Proceeding Report of the Trent Graduate Students in Science Symposium

Main Article Content

Erika Crowley Kelly Wright Novin Nezamololama Verena Sesin Amanda Stubbs


The Trent Graduate Students in Science (TGSS) Symposium took place on March 9th, 2019 in Otonabee College at Trent University (Figure 1) from 8:30 AM to 5:30 PM. The purpose of this meeting was to bring together graduate researchers in a variety of different scientific disciplines to discuss the most recent scientific discoveries at Trent University and topics relevant to graduate studies as well as to facilitate networking and the practicing of presentation skills. Keynote speakers Dr. Raymond March and Dr. Douglas Evans used their own experiences and research to give insight into graduate studies and Jayme Stabler led a workshop on being an effective teaching assistant. Graduate students presented orally in morning and afternoon sessions (Session 1 and Session 2) in two concurrent presentation rooms (A and B) as well as in a short poster and ePoster presentation session midday. A summary of the TGSS Symposium is included in Figure 2. To facilitate the exchange of information in a multidisciplinary fashion, students in various scientific disciplines were dispersed throughout the sessions rather than grouped together. Each oral, poster and ePoster presentation was judged by a minimum of two judges. Each oral, poster and ePoster presentation was judged by a minimum of two judges. There was a total of 70 attendees, which included 28 graduate student presenters, 9 presentation judges and/or keynote speakers, and 5 members of the organizing committee. The organizing committee comprised of Erika L. Crowley, Kelly Wright, Novin Nezamololama, Verena Sesin and Amanda Stubbs (Figure 3).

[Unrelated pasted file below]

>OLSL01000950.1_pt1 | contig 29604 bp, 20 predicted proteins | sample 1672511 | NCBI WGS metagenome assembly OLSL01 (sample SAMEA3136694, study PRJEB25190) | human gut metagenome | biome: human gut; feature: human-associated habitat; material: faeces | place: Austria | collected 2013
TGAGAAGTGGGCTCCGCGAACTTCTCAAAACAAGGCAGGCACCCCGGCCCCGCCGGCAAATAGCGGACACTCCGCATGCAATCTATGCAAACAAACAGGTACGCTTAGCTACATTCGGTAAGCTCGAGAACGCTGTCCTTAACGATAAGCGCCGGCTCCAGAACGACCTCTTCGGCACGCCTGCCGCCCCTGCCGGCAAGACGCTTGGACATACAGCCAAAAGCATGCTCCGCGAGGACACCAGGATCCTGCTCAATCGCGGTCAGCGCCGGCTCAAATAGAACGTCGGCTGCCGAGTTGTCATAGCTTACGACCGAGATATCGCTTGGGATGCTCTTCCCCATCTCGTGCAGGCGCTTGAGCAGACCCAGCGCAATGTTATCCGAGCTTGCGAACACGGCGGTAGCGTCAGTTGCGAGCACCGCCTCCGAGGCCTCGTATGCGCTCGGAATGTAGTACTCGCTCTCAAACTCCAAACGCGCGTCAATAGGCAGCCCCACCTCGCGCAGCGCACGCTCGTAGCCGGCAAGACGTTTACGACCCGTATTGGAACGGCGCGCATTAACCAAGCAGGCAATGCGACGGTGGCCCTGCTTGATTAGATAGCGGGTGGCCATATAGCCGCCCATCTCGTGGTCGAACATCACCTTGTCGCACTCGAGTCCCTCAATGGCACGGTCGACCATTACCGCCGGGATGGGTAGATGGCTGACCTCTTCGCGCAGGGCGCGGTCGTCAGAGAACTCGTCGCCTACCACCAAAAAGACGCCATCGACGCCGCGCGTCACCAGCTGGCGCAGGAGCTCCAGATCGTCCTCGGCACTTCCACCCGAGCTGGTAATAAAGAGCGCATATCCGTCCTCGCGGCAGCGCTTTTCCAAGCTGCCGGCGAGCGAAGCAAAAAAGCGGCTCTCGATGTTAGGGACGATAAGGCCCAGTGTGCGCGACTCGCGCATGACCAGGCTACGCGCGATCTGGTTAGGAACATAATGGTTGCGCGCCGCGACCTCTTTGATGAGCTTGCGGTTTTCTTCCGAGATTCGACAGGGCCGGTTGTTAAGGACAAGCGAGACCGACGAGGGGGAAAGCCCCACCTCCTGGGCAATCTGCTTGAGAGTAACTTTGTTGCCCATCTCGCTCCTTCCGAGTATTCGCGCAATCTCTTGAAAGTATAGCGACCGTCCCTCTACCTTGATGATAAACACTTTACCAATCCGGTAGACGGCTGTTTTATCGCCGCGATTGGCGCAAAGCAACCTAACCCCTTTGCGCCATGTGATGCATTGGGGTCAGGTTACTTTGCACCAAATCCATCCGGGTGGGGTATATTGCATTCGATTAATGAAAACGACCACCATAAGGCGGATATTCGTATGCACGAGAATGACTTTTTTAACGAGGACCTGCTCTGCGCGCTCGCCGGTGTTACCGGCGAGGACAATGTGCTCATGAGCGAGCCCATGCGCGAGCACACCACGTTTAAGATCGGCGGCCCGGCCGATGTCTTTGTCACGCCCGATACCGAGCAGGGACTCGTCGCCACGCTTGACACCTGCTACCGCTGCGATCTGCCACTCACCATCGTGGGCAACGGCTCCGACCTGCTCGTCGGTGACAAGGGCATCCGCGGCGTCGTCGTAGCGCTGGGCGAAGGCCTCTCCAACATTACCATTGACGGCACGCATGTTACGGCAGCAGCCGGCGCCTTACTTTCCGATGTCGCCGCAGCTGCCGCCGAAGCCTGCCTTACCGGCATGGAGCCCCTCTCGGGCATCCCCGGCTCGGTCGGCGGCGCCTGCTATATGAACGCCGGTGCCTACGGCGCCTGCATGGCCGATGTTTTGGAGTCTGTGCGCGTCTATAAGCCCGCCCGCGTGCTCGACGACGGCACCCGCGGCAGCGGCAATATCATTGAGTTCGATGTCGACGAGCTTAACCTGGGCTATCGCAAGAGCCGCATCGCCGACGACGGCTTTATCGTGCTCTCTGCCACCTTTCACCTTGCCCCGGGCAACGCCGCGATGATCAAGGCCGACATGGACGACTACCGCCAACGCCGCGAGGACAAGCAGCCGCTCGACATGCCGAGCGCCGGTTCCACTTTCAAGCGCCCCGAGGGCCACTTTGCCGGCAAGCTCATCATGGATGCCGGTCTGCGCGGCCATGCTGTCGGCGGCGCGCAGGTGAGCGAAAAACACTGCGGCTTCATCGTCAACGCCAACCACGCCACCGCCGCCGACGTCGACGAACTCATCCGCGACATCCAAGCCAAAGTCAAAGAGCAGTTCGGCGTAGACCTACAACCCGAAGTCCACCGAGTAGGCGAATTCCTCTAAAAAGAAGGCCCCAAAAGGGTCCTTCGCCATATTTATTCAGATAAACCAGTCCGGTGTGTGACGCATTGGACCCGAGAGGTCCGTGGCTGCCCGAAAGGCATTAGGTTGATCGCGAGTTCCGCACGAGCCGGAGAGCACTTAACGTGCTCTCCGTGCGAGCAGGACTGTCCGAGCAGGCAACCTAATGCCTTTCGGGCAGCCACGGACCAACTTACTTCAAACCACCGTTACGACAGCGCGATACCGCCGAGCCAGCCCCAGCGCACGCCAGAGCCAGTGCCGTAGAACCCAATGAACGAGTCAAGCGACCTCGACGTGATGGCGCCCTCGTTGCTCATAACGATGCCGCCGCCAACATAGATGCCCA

Article Details

Author Biography

Erika Crowley, Environmental and Life Sciences Graduate Program, Trent University

Erika Crowley is currently a Master’s Candidate in the Environmental and Life Sciences Program, using nuclear magnetic resonance spectroscopy to determine the structure of cytochrome b5 in the parasite Giardia lamblia. Erika also does research in clinical dermatology, specifically exploring treatment options for patients with hidradenitis suppurativa, chronic hand dermatitis, atopic dermatitis, palmoplantar pustulosis, alopecia areata, and other skin conditions. Erika completed her undergraduate Honours degree at Trent University in Biochemistry and Molecular Biology, with Specialization in Health Science. Her undergraduate thesis in the Inorganic Material Science Laboratory focused on the synthesis and characterization of Santa Barbara-15 silica polymers with cross-linked enzyme aggregates to retain native properties of enzymes when in unfavourable environments. Erika has had leadership roles in several clubs, including the Trent Pre-Medical Society, Chemistry Society, and Biology Society. Other commitments include the Trent Graduate Student Association, Journal of Multidisciplinary Research at Trent, Journal of Undergraduate Studies at Trent, Symons Seminar Series, Research Ethics Committee, Biology Curriculum Committee, and quadriplegic care. In her spare time, Erika volunteers at the Salvation Army to provide a free breakfast to the Peterborough community and at the Peterborough Regional Hospital to help patients achieve cardiac rehabilitation. Erika plans to pursue a MD/PhD after her Master’s degree.